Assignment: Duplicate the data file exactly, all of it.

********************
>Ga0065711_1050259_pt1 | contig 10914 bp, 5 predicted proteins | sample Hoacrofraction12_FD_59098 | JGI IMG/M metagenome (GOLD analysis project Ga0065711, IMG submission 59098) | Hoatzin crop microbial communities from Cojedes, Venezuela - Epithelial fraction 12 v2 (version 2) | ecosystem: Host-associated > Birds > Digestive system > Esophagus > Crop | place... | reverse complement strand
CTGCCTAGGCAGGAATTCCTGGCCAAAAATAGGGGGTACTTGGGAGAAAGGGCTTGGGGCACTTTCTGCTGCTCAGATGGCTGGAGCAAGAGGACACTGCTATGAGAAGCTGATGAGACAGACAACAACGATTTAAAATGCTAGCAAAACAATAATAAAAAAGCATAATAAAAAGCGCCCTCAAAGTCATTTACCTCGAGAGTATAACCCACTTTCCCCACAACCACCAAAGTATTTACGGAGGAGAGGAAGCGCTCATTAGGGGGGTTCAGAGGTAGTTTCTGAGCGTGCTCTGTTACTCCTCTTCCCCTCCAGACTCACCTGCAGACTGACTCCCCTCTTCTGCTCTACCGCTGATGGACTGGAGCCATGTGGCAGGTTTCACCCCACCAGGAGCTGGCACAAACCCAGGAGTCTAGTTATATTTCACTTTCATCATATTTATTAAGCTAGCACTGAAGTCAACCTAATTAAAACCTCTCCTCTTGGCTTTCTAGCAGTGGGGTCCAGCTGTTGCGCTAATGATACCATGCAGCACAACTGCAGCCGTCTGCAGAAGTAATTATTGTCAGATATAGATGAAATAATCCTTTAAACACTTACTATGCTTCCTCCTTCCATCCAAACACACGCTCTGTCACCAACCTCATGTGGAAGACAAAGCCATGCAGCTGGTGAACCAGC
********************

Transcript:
>Ga0065711_1050259_pt1 | contig 10914 bp, 5 predicted proteins | sample Hoacrofraction12_FD_59098 | JGI IMG/M metagenome (GOLD analysis project Ga0065711, IMG submission 59098) | Hoatzin crop microbial communities from Cojedes, Venezuela - Epithelial fraction 12 v2 (version 2) | ecosystem: Host-associated > Birds > Digestive system > Esophagus > Crop | place... | reverse complement strand
CTGCCTAGGCAGGAATTCCTGGCCAAAAATAGGGGGTACTTGGGAGAAAGGGCTTGGGGCACTTTCTGCTGCTCAGATGGCTGGAGCAAGAGGACACTGCTATGAGAAGCTGATGAGACAGACAACAACGATTTAAAATGCTAGCAAAACAATAATAAAAAAGCATAATAAAAAGCGCCCTCAAAGTCATTTACCTCGAGAGTATAACCCACTTTCCCCACAACCACCAAAGTATTTACGGAGGAGAGGAAGCGCTCATTAGGGGGGTTCAGAGGTAGTTTCTGAGCGTGCTCTGTTACTCCTCTTCCCCTCCAGACTCACCTGCAGACTGACTCCCCTCTTCTGCTCTACCGCTGATGGACTGGAGCCATGTGGCAGGTTTCACCCCACCAGGAGCTGGCACAAACCCAGGAGTCTAGTTATATTTCACTTTCATCATATTTATTAAGCTAGCACTGAAGTCAACCTAATTAAAACCTCTCCTCTTGGCTTTCTAGCAGTGGGGTCCAGCTGTTGCGCTAATGATACCATGCAGCACAACTGCAGCCGTCTGCAGAAGTAATTATTGTCAGATATAGATGAAATAATCCTTTAAACACTTACTATGCTTCCTCCTTCCATCCAAACACACGCTCTGTCACCAACCTCATGTGGAAGACAAAGCCATGCAGCTGGTGAACCAGC